A novel nanosystem developed by Anil Kishen, a professor in the University of Toronto’s Faculty of Dentistry, shows promising results in promoting healing and regeneration by host tissues following root canals.
Kishen’s research was published recently in the medical journal Nanomedicine: Nanotechology, Biology and Medicine.
The current treatment for root canals focuses on reducing bacterial loads. After instrumentation and irrigation, however, the canals of the tooth are filled with synthetic materials – with the possibility that the infecting bacteria colonies are not fully eliminated. That can leave the tooth susceptible to persistent infections.
“What we believe is that current treatment aims to eliminate bacteria. But it doesn’t influence the body to heal,” says Kishen, who adds that a new, more biologically based approach is key to improving root canal treatment outcomes.
After root canal preparation, Kishen’s system involves packing the bioactive nanosystem into the apical (tip) portion of the root. The core of the system is synthesized with a naturally derived chitosan, which is derived from the shells of shrimps and other crustaceans, while the shell derives from calcium alginate base – compounds known to be safe for humans.
Pre-loaded into this shell system are two molecules that promote stem cell and tissue growth, transforming growth factor (TGF-B) and dexamethasone (Dex). Through the carefully timed release of these molecules through the core shell, they attract host immune cells from nearby areas, jumpstarting the body’s own tissue repair and regrowth processes.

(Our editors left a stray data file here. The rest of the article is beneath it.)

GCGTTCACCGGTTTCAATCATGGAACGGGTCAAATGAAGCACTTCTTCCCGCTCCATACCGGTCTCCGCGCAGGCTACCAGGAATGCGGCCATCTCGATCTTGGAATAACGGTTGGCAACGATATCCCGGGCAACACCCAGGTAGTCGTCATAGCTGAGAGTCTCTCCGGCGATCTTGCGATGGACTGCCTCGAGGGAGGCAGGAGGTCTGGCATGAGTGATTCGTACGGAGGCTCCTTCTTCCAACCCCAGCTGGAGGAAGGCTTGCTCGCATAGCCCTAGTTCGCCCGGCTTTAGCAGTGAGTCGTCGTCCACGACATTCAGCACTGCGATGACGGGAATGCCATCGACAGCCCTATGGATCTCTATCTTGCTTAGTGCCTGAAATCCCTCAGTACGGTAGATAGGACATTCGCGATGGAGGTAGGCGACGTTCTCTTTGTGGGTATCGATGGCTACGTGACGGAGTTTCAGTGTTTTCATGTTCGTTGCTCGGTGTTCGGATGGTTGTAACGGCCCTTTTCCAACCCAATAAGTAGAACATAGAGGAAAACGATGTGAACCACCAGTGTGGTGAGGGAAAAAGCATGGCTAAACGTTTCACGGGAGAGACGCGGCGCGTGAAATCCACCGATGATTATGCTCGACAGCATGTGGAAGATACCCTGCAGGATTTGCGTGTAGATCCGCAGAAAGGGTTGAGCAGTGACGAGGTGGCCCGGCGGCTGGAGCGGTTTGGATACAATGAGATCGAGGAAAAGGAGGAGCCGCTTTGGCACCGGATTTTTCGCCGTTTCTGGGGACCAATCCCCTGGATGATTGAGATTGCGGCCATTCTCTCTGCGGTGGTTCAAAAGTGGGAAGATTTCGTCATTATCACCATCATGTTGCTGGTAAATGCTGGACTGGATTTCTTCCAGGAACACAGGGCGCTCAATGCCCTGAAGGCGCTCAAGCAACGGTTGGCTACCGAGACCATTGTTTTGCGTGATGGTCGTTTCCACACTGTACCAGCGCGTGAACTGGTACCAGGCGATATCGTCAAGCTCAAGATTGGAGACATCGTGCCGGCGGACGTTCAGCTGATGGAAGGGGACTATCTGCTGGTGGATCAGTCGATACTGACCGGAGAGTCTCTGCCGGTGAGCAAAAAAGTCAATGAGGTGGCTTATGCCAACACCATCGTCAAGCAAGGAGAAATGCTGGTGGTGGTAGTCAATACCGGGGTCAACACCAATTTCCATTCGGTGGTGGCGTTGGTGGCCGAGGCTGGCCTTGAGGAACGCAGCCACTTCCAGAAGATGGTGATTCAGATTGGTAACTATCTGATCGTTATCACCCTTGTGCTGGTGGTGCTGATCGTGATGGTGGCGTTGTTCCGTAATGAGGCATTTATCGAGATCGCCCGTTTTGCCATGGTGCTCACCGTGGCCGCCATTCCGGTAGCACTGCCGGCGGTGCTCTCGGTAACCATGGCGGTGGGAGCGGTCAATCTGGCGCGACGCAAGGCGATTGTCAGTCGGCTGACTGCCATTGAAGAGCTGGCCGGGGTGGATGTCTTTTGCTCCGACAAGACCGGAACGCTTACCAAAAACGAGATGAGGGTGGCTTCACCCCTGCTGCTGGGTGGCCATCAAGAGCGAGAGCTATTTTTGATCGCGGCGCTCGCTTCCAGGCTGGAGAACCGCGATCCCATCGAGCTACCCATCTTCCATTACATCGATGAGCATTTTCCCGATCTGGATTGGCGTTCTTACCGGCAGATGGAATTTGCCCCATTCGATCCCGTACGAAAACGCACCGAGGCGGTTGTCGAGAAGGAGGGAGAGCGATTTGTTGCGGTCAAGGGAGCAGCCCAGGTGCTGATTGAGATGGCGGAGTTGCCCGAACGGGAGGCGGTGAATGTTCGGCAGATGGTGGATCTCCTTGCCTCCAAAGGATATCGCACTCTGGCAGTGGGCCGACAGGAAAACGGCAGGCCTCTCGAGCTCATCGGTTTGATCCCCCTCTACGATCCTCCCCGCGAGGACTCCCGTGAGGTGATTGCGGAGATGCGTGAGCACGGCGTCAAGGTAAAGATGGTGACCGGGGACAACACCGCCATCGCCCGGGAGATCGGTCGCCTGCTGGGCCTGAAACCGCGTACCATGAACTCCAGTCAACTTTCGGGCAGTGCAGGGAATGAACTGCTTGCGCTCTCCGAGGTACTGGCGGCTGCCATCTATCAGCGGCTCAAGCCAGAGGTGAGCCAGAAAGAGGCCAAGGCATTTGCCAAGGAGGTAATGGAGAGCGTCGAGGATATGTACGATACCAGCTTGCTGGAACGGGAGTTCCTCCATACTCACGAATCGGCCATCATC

Carried out in guinea pig models, the study illustrated enhanced cell migration and stem cell differentiation, according to the study authors.
The researchers hope to soon carry out clinical evaluations using their novel treatment paradigm, a move made easier due to the organic components of their base and biological basis of this treatment.
“We think there can be a more predictable mode of healing,” says Kishen.
Approximately 15.1 million root canals are performed in the U.S. each year. Yet despite improvements in the field, the failure rate for root canal interventions hovers between five and 22 per cent. Root canals are also more prevalent in the elderly, making it a health burden that rests unequally with this economically vulnerable and growing population.
Source: University of Toronto